Donald has the tougher job in Ryder Cup selections

The Tour Championship was supposed to be a climax to the PGA Tour season.  Not so this year, though Sunday’s duel between Viktor Hovland and Xander Schauffele  in Atlanta would normally suffice.

Hovland’s wins in the BMW Championship at Olympia Fields and Sunday’s in Atlanta the last two weeks will be hard to forget, but now the pressure shifts to Luke Donald.  The legendary star for Northwestern two decades ago is Europe’s captain in the Ryder Cup matches, which will be played in Italy Sept. 29-Oct. 1.

Ryder Cups are always popular but this one is different.  The emergence of the LIV Tour has taken some usual performers off both teams.  The U.S. is coming off its biggest win ever, a 19-9 whomping two years ago at Wisconsin’s Whistling Straits, but the Americans haven’t won in Europe since 1993. That puts Donald on the spot.

U.S. captain Zach Johnson knows who half of his 12-man team will be.  Scottie Scheffler, Wyndham Clark, Brian Harman, Patrick Cantlay, Max Homa and Schauffele made the team off the point standings that concluded after The Tour Championship.

Johnson will make his six captain’s picks official on Tuesday (TODAY) in Texas but they shouldn’t be difficult.  Jordan Spieth, Rickie Fowler, Keegan Bradley and perhaps Sam Burns or Collin Morikawa seem likely. If not two LIV Tour possibilities – Brooks  Koepka and Bryson DeChambeau – are available with Koepka the better choice of those two.  And Justin Thomas, who has played well in the matches before but didn’t qualify for this year’s FedEx Playoffs, could be a controversial pick.

It’s not so clearcut for Donald. Europe’s selection system is different.  Donald gets the top three from the Official World Golf Rankings – they’re assured with Jon Rahm, Rory McIlroy and Hovland – and the top three on the DP World Tour standings that be finalized after the Omega European Masters, which tees off on Friday ends on Sept. 3. Matt Fitzpatrick, Tommy Fleetwood and Tyrrell Hatton or Justin Rose could come off the point list.

Between the European point list and captain’s picks Donald has a wide range of other candidates but LIV players won’t likely be considered.  That means Sergio Garcia and Ian Poulter, European stalwarts for years, won’t be on the team.

Those who could include Scotland’s Robert MacIntyre, Austria’s Sepp Straka, Sweden’s Ludvig Aberg and Alex Noren, Poland’s Adrian Meronk, Ireland’s Seamus Power and Shane Lowry and Denmark’s Thorbjorn Oleson.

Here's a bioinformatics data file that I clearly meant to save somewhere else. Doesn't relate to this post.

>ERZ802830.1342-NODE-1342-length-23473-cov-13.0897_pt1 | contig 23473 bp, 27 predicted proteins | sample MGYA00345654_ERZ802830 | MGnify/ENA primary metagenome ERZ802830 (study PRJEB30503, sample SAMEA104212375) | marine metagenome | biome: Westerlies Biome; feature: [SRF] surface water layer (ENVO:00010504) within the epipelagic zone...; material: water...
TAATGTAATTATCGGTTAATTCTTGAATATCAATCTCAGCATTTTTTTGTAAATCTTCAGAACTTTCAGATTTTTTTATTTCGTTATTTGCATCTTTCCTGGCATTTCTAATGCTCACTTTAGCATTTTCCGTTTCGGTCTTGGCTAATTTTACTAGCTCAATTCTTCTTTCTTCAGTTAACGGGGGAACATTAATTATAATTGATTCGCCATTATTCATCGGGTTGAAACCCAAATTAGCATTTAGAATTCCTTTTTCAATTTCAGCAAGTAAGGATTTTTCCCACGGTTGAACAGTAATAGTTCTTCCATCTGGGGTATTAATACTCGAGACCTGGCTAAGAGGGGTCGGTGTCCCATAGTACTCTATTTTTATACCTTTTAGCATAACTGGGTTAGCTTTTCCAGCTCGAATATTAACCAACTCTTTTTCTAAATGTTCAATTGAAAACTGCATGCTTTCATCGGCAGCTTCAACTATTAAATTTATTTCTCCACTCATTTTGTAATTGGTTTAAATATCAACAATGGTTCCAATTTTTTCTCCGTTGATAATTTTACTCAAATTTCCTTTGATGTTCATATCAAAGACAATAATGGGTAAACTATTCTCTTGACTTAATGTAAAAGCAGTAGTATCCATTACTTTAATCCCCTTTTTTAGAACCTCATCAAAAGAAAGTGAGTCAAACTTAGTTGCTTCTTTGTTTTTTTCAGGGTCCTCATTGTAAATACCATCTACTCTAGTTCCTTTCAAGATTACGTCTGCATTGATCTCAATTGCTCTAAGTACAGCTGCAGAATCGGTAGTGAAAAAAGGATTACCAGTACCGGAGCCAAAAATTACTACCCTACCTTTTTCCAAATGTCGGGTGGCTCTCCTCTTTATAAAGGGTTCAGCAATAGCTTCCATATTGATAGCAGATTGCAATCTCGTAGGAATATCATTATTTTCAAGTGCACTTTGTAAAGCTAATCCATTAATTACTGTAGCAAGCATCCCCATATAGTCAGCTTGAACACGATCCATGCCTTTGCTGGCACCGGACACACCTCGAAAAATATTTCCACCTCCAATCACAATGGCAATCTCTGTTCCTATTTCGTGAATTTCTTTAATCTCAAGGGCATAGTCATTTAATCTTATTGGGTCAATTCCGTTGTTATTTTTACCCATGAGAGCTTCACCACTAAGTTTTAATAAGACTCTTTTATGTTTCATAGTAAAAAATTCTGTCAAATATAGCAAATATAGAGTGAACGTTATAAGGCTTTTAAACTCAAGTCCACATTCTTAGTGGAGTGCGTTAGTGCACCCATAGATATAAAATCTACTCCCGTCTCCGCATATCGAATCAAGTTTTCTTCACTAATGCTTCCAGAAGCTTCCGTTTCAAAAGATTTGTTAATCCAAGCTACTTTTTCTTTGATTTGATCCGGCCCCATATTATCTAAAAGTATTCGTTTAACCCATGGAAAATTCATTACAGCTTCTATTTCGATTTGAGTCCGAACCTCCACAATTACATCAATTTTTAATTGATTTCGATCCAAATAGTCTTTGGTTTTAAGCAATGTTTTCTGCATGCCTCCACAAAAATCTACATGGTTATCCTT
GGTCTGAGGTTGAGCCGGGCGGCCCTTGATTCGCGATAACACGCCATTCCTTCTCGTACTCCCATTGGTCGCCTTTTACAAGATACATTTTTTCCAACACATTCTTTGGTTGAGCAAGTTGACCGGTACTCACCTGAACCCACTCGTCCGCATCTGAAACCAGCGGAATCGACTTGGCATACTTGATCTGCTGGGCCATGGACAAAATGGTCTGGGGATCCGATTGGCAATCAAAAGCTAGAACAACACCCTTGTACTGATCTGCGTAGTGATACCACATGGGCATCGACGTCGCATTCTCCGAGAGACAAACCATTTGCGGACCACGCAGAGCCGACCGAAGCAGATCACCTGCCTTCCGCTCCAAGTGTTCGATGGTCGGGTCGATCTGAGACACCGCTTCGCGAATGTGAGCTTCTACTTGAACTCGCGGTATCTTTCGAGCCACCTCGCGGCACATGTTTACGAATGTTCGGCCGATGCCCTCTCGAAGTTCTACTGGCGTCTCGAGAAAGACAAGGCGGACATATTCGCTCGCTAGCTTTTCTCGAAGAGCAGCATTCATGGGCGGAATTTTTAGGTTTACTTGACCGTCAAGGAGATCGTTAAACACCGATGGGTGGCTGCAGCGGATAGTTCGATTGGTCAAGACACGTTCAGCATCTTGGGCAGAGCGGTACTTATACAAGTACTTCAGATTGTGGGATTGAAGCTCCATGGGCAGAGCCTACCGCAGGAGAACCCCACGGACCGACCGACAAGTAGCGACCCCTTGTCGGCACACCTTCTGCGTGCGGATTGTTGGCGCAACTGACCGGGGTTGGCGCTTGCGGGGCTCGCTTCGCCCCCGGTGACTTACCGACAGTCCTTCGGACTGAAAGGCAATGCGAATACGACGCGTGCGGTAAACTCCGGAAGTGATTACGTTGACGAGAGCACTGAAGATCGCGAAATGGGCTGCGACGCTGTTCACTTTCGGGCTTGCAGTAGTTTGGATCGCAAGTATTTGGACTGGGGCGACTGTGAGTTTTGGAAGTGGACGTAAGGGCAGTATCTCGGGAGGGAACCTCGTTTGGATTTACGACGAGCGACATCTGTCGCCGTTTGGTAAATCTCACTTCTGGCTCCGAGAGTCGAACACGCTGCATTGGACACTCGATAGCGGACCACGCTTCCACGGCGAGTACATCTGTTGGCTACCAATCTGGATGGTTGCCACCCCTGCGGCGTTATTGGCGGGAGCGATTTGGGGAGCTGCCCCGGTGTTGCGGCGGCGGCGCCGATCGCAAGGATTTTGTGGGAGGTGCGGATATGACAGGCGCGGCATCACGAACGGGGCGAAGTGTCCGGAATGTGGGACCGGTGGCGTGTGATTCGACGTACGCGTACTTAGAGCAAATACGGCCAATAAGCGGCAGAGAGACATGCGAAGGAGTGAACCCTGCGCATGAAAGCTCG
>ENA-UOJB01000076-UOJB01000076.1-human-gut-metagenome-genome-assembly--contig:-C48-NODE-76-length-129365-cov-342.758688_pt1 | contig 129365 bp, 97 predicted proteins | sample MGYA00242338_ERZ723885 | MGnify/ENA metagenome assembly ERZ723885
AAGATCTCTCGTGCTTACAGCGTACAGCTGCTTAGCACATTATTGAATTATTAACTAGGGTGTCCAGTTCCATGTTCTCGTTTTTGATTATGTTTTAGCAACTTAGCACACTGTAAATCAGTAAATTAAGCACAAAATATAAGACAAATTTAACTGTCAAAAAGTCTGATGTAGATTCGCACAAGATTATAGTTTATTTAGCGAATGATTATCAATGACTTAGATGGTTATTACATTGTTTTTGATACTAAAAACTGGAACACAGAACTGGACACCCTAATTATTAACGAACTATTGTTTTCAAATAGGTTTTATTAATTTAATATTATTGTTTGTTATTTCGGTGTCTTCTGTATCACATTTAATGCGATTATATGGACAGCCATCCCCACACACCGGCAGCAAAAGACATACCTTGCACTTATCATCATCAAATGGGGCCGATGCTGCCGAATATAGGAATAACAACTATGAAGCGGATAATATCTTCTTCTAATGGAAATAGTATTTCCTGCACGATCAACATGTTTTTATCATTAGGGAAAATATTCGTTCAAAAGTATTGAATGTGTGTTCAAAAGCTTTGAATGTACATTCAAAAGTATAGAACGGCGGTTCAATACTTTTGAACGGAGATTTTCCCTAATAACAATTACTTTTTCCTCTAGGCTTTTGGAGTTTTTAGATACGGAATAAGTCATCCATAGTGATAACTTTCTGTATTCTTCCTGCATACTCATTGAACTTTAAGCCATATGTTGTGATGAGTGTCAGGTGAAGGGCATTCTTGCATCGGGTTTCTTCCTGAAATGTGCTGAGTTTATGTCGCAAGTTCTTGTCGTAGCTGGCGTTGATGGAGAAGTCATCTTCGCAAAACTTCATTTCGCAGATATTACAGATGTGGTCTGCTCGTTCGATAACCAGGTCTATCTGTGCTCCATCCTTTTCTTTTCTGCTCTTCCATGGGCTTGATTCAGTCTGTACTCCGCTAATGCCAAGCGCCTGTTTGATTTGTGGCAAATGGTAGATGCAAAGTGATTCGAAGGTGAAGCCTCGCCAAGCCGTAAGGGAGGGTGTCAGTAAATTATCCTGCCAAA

Needless to say, Donald will send out a much different team than Europe has put  out in the past. He names his six captain’s picks on Sept. 4, and the uncertainty is wearing on him. Donald missed the cut playing in the Czech Masters last week after having trouble sleeping on the flight across the pond.

“I’m not sure if it was jet lag, or lots of things building up,’’ said Donald.  “I was up a couple of hours in the night with lots of things whirling through my head. It’s becoming more and more as the week gets closer.  There’s a lot of things to digest.’’

Both captains will take their teams to Marco Simone Country Club, near Rome, for scouting trips in September.  U.S. players won’t have other competitions to consider next month, but the Europeans will.  Their BMW PGA Championship in England will follow Donald’s scheduled practice round at Marco Simone on Sept. 11 and the French Open is Sept. 21-24.

SENIOR MOMENT:  Nicole Jeray, a teaching pro at Mistwood in Romeoville and coach at Nazareth Academy,  was in the spotlight for three rounds at last week’s U.S. Senior Women’s Open at Waverly, in Oregon.

A 12-year player on the LPGA Tour, Jeray covered the first 54 holes in 72-71-72.  She was solo second after 36 holes and fifth after 54, a stretch in which she led legendary Annika Sorenstam among others.  The three-day run earned Jeray considerable TV time and even surprised herself.

“I work a lot and my game was really not prepared for this event,’’ she said when media approached.  “It’s crazy I’m playing so good.’’

The magic disappeared in Sunday’s final round, however, as Jeray shot an 83 and finished in a tie for 22nd place.  Jamie Fischer, a teaching pro at Conway Farms in Lake Forest, tied for 35th in the national championship for women who have reached their 50th birthday.  The event was first held at Chicago Golf Club in 2018 and drew players from 11 countries this year. Scotland’s Trish Johnson won the title.

HERE AND THERE: Will Hickey, who moved from Minnesota to Burr Ridge in early August, won the 31st Illinois State Mid-Amateur last week at Biltmore, in North Barrington.

The Illinois PGA’s Super Senior Open concludes its two-day run on Wednesday (AUG 30) at Pine Meadow, in Mundelein.

Edgewood Valley, in Burr Ridge, has begun  work on  an $18 million renovation of its clubhouse.  The original one was built in 1926 and the new version, to be completed by July 1, 2024, will be 10,000 square feet bigger than the old one.

Royal Melbourne, in Long Grove, has added two pickleball courts to its racquet sports complex, which includes four clay court tennis courts.  Four heated paddle tennis courts will be added before the year is out.